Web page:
Colby was appointed director of the CIA by President Nixon in 1973. In 1975 he cooperated with congressional investigations into CIA activities that revealed numerous instances of questionable activities, including involvement in domestic espionage and assassination attempts on foreign leaders. Although many credited him with saving the agency, which was brought under greater governmental control, numerous conservatives criticized him for his candor and cooperation. In Nov., 1975, he was relieved of his position by President Ford, who replaced him with George H. W. Bush. After leaving the CIA, Colby was an active advocate of arms reductions.
See his memoirs (1978, 1989); biography by R. B. Woods (2013); J. Prados, William Colby and the CIA (2009).
"Colby, William Egan." The Columbia Encyclopedia, 6th ed.. . Encyclopedia.com. (September 21, 2018). http://www.encyclopedia.com/reference/encyclopedias-almanacs-transcripts-and-maps/colby-william-egan
"Colby, William Egan." The Columbia Encyclopedia, 6th ed.. . Retrieved September 21, 2018 from Encyclopedia.com: http://www.encyclopedia.com/reference/encyclopedias-almanacs-transcripts-and-maps/colby-william-egan
Modern Language Association
The Chicago Manual of Style
American Psychological Association
Colby, William Egan
Colby, William Egan
(b. 4 January 1920 in Saint Paul, Minnesota; d. 6 May 1996 near Rock Point, Maryland), covert operations specialist who served as director of the Central Intelligence Agency during the turbulent 1970s.
The only child of Elbridge Colby, a teacher of English literature who became a career U.S. Army officer, and Margaret Mary Egan, William Colby grew up on military posts in Panama, China, and North America. After graduating from high school in Burlington, Vermont, at age sixteen he entered Princeton University. Far from the typical Princeton student of the era, Colby waited tables in the dining hall and served as an altar boy in the Roman Catholic chapel. He graduated in 1940 with a Phi Beta Kappa key and a commission in the Reserve Officers’ Training Corps.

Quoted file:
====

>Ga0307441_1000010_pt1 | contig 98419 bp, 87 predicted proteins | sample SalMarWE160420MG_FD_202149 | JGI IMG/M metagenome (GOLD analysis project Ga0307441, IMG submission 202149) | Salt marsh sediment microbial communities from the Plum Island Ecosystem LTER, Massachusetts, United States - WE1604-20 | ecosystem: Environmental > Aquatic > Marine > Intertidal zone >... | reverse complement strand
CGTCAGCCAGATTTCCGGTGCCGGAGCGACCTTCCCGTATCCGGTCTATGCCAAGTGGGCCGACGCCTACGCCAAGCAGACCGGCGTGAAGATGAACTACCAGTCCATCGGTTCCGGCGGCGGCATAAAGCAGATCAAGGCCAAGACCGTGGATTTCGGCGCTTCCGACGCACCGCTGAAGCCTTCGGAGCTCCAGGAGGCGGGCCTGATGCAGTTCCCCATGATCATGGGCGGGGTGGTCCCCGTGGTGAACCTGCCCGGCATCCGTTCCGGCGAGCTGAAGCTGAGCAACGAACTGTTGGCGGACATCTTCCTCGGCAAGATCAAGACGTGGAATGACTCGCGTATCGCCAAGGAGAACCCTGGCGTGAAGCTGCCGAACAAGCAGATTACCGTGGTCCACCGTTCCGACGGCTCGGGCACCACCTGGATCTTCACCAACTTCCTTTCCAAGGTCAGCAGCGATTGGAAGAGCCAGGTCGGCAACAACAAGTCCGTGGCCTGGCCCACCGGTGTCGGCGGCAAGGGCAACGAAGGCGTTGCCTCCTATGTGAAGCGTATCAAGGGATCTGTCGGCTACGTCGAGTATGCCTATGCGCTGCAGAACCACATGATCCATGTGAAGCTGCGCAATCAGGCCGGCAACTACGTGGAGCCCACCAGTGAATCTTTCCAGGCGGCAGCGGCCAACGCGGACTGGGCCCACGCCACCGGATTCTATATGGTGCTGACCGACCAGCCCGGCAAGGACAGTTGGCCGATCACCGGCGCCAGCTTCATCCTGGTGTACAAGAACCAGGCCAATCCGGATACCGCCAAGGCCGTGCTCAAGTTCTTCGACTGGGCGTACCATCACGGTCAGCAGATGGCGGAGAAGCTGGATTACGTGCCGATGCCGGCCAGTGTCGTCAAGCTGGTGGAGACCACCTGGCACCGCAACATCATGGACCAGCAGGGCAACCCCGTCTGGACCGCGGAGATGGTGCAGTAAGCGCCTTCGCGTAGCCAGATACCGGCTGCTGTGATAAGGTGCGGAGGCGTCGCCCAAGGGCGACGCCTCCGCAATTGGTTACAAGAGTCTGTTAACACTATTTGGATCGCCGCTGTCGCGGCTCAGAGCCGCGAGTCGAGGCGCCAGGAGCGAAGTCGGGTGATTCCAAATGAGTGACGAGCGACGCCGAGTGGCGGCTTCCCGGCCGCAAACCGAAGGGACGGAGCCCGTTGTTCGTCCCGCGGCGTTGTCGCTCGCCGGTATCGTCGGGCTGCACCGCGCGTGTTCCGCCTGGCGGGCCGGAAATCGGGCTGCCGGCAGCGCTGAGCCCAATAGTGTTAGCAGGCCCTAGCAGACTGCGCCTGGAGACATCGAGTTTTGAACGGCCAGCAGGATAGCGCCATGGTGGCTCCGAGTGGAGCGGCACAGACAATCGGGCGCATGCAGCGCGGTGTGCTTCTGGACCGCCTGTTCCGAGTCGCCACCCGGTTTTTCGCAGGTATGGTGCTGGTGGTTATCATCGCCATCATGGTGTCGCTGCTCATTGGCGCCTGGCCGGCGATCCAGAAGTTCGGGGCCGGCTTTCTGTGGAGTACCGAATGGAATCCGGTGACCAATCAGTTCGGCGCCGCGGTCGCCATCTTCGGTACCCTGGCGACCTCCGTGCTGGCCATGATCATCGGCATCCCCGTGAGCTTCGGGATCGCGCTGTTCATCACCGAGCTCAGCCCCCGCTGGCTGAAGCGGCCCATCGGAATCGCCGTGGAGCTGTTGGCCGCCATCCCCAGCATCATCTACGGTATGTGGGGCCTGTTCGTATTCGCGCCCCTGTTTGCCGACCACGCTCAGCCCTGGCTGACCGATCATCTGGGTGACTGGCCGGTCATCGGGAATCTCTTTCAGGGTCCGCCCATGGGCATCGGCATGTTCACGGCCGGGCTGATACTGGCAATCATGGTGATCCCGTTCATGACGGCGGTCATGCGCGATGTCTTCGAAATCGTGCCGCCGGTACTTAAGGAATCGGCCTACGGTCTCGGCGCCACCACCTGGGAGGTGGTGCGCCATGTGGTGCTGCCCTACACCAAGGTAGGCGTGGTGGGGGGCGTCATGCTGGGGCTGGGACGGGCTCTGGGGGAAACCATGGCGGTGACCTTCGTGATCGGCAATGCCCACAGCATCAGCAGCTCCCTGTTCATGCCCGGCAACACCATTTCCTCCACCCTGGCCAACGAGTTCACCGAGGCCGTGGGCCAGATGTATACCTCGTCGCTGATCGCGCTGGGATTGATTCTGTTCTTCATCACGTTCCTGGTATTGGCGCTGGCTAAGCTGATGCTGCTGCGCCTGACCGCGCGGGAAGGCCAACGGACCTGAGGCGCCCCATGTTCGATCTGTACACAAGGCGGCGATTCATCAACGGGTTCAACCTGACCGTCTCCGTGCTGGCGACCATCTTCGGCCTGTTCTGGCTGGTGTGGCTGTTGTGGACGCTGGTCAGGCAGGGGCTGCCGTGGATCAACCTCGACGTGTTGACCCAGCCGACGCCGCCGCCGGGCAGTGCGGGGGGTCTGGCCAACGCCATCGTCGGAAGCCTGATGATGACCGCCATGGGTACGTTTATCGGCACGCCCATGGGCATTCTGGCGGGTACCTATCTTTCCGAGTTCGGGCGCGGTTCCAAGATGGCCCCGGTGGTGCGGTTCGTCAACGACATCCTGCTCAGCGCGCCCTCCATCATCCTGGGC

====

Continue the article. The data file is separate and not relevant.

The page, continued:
Colby then enrolled at Columbia University Law School, hoping to become a labor lawyer with President Franklin D. Roosevelt’s New Deal. Concerned about the rise of fascism, he applied for active military duty in August 1941. After completing artillery training at Fort Sill, Oklahoma, he remained at the post as an instructor at the Field Artillery Officer Candidate School. Anxious to see combat, he volunteered for parachute training. When a recruiter from the Office of Strategic Services (OSS) sought qualified parachute officers for a hazardous mission, Colby seized the opportunity to join the wartime intelligence organization.